Charles Green Shaw
A significant figure in American abstract art, Shaw enjoyed a varied career as a writer and illustrator, poet, modernist painter, and collector. Born to a wealthy family and orphaned at a young age, Charles and his twin brother were raised by their uncle, Frank D. Shaw. At age nine, he was already an avid painter and had illustrated his first book, The Costumes of Nations. He also wrote and illustrated the children's book, It Looked Like Spilt Milk, published in 1947. Shaw graduated from Yale in 1914, where he contributed artwork to campus humor magazine The Yale Record. At Yale, he was also a member of the St. Anthony Hall aka Delta Psi Fraternity , and completed a year of architectural studies at Columbia University. He worked as a freelance writer for The New Yorker, The Smart Set, and Vanity Fair, where his focus was the 1920s theater and café society. In 1927, Shaw enrolled in Thomas Hart Benton's class at the Art Students League of New York. He also studied privately with George Luks. Shaw’s work is part of most major collections of American Art, including the Whitney Museum, the Metropolitan Museum of Art, the Museum of Fine Arts, Boston, the Art Institute of Chicago, the Guggenheim, the Smithsonian Institution, the Pennsylvania Academy of the Fine Arts and the Corcoran Gallery.
As a founding member of the American Abstract Artists Shaw participated in the first annual exhibition. His article, A Word to the Objector, was included in the group's first publication.
- Shaw, Charles G. (1927). Heart in a hurricane. Illustrations by Ralph Barton. New York: Brentano's.
- — (1928). The low-down. New York: Henry Holt.
- — (1940). The giant of Central Park. New York: William R. Scott.
- — (1941). The guess book. New York: William R. Scott, Inc.
- — (1947). It looked like spilt milk. New York: Harper.
- — (1959). Into the light : poems. New York: Fine Editions Press.
Essays, reporting and other contributions
- C. G. S. (February 21, 1925). "From the opinions of a New Yorker". The Theatre. The New Yorker. 1 (1): 14.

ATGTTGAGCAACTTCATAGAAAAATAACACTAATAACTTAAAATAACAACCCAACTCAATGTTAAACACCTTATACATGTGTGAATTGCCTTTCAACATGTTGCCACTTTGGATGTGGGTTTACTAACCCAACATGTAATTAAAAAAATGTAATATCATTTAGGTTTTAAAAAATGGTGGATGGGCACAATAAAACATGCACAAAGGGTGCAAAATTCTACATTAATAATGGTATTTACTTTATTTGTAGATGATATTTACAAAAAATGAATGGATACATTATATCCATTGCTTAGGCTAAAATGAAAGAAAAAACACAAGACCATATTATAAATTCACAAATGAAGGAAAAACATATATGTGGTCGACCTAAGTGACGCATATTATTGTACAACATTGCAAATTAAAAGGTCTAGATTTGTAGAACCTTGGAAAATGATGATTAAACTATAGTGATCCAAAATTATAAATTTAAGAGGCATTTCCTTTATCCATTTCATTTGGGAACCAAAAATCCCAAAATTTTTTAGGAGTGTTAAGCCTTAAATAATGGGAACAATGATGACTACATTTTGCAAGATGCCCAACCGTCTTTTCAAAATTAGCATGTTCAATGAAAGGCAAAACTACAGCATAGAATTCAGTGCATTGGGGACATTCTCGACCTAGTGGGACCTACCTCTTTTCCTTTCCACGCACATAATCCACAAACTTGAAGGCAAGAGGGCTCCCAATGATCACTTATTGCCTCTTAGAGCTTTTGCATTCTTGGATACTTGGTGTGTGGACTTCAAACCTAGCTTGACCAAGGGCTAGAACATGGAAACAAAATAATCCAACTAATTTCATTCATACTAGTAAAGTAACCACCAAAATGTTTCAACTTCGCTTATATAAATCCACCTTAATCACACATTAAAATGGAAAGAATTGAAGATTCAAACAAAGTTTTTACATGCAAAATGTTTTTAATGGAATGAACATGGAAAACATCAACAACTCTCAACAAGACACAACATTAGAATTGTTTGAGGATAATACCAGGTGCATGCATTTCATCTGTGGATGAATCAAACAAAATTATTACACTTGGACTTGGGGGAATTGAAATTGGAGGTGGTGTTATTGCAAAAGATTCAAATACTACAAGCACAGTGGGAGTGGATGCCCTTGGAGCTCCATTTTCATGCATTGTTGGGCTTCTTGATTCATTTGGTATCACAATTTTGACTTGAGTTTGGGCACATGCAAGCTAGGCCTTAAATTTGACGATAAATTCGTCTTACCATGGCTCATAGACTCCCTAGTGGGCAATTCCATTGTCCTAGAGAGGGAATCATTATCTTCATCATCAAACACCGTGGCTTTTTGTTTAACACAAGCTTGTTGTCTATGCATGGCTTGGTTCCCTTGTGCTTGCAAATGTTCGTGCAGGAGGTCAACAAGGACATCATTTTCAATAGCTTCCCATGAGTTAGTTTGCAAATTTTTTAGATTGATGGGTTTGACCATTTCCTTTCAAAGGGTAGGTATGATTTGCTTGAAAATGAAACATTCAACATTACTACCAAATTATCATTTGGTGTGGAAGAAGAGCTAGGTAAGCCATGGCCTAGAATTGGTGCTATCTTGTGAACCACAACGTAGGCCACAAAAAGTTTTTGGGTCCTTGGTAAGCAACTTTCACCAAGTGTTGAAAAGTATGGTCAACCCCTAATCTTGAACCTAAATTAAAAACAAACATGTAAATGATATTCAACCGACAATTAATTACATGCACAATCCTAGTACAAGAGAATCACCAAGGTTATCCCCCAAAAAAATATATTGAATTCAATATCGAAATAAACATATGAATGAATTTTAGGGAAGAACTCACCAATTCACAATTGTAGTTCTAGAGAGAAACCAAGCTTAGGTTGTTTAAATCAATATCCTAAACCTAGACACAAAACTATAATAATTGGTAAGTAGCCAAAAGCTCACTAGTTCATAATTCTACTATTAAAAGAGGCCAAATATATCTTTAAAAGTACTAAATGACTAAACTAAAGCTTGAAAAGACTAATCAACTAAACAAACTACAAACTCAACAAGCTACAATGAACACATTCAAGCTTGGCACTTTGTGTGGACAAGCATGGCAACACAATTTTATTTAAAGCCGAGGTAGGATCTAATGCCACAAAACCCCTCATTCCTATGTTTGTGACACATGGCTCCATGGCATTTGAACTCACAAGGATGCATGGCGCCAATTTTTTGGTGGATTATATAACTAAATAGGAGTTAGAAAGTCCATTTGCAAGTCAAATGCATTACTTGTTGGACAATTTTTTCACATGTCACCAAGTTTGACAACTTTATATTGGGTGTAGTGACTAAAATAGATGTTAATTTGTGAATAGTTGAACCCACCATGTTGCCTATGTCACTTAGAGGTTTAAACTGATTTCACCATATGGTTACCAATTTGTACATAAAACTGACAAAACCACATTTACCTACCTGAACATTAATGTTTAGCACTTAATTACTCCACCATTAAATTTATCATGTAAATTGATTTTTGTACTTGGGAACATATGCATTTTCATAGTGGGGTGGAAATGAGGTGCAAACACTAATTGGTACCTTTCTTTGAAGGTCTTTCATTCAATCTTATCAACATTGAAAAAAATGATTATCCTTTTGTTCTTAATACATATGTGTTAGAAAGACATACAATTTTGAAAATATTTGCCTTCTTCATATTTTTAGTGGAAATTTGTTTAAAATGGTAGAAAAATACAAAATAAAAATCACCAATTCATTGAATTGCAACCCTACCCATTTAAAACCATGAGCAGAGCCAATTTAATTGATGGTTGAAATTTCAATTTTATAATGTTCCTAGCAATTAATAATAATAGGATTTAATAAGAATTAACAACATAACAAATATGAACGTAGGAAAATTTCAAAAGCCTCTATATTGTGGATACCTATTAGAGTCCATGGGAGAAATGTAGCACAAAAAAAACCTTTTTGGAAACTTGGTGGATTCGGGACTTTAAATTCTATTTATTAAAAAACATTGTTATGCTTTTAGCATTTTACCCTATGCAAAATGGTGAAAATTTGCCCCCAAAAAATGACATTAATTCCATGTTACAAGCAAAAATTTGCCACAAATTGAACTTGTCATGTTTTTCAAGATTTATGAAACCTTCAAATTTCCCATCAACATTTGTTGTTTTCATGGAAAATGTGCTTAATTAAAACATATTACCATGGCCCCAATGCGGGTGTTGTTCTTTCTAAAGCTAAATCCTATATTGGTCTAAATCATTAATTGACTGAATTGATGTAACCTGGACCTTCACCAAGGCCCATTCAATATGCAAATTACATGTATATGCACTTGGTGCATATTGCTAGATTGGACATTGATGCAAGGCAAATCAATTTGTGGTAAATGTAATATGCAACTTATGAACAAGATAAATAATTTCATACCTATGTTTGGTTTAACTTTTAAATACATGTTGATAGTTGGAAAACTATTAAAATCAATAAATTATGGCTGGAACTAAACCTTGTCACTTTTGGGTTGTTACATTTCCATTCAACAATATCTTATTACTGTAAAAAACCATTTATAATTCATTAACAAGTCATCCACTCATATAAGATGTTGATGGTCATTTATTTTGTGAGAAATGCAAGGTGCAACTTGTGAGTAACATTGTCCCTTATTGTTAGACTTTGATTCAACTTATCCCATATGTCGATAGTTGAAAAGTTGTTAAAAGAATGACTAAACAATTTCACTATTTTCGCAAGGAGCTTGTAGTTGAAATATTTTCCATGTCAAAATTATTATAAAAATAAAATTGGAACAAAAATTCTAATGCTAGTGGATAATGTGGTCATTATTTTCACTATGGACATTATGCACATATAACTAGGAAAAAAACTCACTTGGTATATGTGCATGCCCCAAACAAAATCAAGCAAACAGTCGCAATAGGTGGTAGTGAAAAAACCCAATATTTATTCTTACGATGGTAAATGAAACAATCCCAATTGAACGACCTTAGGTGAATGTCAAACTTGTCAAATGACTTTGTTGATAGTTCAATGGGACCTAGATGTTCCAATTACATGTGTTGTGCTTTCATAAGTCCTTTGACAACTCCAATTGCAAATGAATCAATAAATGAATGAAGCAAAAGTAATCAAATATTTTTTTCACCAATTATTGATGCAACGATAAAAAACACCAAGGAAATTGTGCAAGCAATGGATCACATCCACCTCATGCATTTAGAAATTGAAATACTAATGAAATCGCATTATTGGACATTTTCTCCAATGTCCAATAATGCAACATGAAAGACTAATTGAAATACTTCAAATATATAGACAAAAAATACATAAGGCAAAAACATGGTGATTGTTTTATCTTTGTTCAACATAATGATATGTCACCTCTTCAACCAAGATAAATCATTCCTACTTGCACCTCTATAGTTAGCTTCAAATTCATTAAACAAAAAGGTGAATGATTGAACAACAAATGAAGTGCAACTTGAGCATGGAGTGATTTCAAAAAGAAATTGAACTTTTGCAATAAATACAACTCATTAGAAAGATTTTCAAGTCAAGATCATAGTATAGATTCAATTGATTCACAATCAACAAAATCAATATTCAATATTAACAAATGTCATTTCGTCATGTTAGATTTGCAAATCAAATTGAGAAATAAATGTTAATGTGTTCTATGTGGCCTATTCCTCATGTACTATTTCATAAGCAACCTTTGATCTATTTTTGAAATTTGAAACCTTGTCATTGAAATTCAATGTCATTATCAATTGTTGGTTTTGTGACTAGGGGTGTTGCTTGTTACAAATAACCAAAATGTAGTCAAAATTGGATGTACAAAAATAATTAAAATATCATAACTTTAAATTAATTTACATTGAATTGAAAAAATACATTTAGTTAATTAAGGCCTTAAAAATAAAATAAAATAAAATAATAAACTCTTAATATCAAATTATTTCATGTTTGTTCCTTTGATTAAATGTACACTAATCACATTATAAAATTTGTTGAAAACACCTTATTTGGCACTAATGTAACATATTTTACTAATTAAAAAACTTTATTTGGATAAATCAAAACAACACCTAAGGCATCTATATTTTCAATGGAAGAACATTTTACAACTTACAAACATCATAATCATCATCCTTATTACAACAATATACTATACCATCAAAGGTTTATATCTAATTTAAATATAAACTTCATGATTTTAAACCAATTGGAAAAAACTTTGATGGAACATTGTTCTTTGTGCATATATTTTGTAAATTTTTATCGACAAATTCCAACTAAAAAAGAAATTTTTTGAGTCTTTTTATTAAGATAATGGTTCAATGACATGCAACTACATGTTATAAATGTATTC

- — (February 21, 1925). "The Painted Lily : a portrait". The Theatre. The New Yorker. 1 (1): 14.
- — (February 21, 1925). "Magic a la mode". The New Yorker. 1 (1): 15.
- Shaw, Charles G. (February 28, 1925). "Speaking of the theatre". The New Yorker. 1 (2): 28.
- C. G. S. (March 14, 1925). "From the last row on a first night". The New Yorker. 1 (4): 16.
- — (March 14, 1925). "I go on a diet, and —". The New Yorker. 1 (4): 19.
- Shaw, Charles G. (March 21, 1925). "A young man-about-town". New York, Etc. The New Yorker. 1 (5): 24.
- C. G. S. (March 21, 1925). ""What's in a name?"". Books. The New Yorker. 1 (5): 29.
- — (April 4, 1925). "Pick-ups here and there". The New Yorker. 1 (7): 28.
- — (April 18, 1925). "Familiar portraits". The New Yorker. 1 (9): 22.
- — (April 25, 1925). "Speaking of Europe". The New Yorker. 1 (10): 28.
- — (May 2, 1925). "A season's recollection". The New Yorker. 1 (11): 20.
- — (May 2, 1925). "Why is it that when I plan to pass a quiet evening alone that—". The New Yorker. 1 (11): 28.
- — (May 16, 1925). "From the diary of a would-be pedestrian". The New Yorker. 1 (13): 20.
- — (May 30, 1925). "On the wire". The New Yorker. 1 (15): 23.
- Brown, Margaret Wise (1944). Black and white. Pictures by Charles G. Shaw. New York: Harper and Brothers.
- — (1947). The winter noisy book. Pictures by Charles G. Shaw. New York: W. R. Scott.
- McCullough, John G. (1947). Dark is dark. Pictures by Charles G. Shaw. New York: W. R. Scott.
- Scott, William R. (1951). The apple that Jack ate. Painting by Charles G. Shaw. New York: W. R. Scott.
- New York cubists : works by A.E. Gallatin, George L.K. Morris, and Charles G. Shaw from the thirties and forties, January 16-February 27, 1988. New York: Hirschl & Adler Galleries. 1987.
- Oral history interview with Charles Green Shaw, 1968 April 15, Archives of American Art, Smithsonian Institution.
- Charles Green Shaw biography
- Staff report (April 3, 1974). Charles G. Shaw, 81, Abstract Painter. New York Times
- Russell, John (January 3, 1976). Art: The American Idiom of Charles Shaw. New York Times
- Personal papers archived at the Smithsonian Institution